Steel reinforcing in concrete
About steel reinforcing in concrete
Sometimes steel reinforcing in concrete is put there to strengthen it, help hold the concrete together and limit cracking.
In many cases, bigger concrete jobs that require reinforcing steel usually also require a building permit of some kind, in which case the reinforcing steel requirements will be documented on the plans. Concrete that carries heavy loads (such as footings, foundation walls and columns) almost always requires reinforcing steel.
Not all concrete work requires reinforcing though. Concrete projects such as pathways, some driveways and small shed or playhouse floors, generally do not require any steel reinforcing at all.
It’s worth noting however, that although some bigger jobs (such as driveways which take heavy traffic, carport floors and larger shed floors) might not require a permit, it could well be a good idea to include steel reinforcing. And sometimes smaller jobs also benefit from reinforcing steel, especially if the sub-ground is less firm than it should be or there are pockets of spongy sub-ground. In fact even for a smaller shed floor, it does not hurt to throw in a steel rod (rebar) around the perimeter of the floor to give great added strength.
The average reinforced floor usually comprises a continuous footing (trench filled with concrete) around the perimeter, with the rest of the concrete slab being 100mm (4″) thick. Rebar steel rods go around the footing and welded wire mesh goes into the main slab. The mesh should be positioned in the top half of the thickness (slightly above the middle) of the concrete slab. Where rebar rods join, they must overlap and be tied together with tie wire.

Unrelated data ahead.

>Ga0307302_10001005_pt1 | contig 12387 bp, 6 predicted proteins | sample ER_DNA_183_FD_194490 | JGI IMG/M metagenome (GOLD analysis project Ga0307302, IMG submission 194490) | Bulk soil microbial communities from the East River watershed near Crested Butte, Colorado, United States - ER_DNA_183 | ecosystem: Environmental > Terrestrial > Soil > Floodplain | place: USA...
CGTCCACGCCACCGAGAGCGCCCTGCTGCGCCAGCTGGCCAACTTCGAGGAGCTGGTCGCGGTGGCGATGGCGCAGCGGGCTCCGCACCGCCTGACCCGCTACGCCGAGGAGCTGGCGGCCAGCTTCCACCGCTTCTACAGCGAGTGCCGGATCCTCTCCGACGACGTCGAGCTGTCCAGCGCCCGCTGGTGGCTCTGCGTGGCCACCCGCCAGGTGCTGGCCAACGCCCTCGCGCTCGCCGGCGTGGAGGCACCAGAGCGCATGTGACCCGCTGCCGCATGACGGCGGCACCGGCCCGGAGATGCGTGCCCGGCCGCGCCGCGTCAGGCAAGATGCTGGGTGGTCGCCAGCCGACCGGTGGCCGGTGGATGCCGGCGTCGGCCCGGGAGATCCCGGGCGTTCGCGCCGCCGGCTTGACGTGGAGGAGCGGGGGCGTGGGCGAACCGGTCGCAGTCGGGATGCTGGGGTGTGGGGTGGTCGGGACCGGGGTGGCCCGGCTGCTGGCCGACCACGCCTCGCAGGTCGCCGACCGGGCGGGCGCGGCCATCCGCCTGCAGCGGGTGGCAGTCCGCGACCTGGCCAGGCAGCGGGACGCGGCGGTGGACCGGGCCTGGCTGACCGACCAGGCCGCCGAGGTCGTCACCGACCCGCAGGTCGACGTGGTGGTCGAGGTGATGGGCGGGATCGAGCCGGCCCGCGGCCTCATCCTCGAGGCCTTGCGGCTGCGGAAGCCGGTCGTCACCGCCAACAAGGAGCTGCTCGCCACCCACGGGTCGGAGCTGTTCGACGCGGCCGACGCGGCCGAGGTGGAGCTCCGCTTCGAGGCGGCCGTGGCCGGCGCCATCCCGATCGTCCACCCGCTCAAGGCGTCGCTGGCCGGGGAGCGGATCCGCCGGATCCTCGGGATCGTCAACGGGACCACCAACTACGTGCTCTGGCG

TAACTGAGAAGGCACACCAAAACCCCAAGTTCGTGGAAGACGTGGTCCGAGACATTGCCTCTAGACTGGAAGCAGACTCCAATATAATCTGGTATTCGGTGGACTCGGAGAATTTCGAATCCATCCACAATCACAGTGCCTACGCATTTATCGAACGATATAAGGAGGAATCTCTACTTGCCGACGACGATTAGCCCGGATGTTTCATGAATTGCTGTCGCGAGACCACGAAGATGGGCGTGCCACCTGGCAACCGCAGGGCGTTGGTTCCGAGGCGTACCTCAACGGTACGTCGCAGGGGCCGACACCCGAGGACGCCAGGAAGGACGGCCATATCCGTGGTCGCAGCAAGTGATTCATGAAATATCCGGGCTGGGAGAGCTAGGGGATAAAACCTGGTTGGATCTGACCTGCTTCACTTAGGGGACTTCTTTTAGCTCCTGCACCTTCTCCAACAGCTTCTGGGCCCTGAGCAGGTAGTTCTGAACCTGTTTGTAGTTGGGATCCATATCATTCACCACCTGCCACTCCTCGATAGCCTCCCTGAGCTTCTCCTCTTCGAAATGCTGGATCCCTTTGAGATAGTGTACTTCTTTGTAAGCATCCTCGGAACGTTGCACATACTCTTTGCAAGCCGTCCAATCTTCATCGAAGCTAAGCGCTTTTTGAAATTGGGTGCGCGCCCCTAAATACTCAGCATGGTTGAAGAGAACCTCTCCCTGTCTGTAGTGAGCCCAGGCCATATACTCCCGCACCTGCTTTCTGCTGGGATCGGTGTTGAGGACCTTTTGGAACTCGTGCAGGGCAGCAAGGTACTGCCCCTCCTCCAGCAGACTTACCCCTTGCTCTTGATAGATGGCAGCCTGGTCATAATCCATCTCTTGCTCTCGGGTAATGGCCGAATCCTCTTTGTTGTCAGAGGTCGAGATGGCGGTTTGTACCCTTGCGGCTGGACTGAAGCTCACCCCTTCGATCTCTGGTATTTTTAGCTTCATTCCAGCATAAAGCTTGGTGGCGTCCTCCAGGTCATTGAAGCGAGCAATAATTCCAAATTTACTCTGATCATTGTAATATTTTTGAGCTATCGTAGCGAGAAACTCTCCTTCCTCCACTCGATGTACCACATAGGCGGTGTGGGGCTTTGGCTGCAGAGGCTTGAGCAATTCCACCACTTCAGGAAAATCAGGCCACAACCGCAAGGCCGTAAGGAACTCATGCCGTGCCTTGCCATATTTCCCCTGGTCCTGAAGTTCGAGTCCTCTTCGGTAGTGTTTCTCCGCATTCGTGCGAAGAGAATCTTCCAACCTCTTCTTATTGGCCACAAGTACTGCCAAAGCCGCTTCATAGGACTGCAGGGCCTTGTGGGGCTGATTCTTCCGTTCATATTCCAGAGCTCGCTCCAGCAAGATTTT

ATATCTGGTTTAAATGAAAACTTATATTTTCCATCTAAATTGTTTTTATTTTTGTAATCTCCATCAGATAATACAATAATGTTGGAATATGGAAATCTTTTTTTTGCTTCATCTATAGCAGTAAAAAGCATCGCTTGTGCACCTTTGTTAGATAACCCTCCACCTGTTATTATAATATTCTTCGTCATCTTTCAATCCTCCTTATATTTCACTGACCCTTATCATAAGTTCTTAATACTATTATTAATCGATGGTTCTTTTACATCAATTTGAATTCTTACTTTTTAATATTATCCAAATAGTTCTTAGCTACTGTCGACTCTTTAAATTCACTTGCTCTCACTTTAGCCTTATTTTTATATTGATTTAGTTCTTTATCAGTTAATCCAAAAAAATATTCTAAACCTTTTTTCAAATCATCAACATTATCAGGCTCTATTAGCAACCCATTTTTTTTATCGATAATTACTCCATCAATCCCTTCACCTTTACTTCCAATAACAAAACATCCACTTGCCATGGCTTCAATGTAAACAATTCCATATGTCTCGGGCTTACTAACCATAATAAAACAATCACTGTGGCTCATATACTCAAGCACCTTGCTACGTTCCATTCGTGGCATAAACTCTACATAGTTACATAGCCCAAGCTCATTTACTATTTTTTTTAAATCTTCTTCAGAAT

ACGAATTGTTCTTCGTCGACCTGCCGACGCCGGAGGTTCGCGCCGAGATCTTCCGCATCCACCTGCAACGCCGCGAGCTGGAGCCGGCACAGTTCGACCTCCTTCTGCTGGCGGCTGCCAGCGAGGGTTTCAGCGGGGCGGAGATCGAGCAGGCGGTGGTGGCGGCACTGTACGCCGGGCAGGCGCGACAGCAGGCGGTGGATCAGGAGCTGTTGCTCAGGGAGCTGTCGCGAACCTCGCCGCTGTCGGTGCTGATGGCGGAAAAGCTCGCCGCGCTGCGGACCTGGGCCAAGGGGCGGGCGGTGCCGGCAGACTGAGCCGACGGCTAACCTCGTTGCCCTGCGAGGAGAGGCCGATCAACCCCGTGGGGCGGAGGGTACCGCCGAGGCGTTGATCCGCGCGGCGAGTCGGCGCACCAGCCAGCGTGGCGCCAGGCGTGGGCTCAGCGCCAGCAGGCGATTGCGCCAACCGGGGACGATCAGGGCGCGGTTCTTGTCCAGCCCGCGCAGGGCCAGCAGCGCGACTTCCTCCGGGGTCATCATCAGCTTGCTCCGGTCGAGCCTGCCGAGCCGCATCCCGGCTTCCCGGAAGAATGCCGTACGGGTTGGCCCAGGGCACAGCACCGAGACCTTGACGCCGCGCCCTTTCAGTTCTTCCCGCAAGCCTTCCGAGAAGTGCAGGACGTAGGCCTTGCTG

Rebar (short for reinforcing bar) is mild steel rod that comes in various thickness. Rebar is usually manufactured with deformations i.e. ribbed. That means that it is not smooth and therefore will grip better. The most common thicknesses are #3 rebar which is 10mm (3/8″) and #4 rebar which is 12mm (1/2″) thick.
Welded wire mesh is steel wire welded together to form a flat sheet with a square grid pattern. A common grid size is 150mm x 150mm (6″x6″) and a common steel wire thickness is 4mm (1/8″).
Even though it is made of ‘mild’ steel, the reinforcing steel does not rust inside the concrete. This is because steel needs oxygen to rust and once the concrete has cured, the steel is starved of oxygen. That is why it is especially important to ensure there is ample concrete surrounding the reinforcing steel.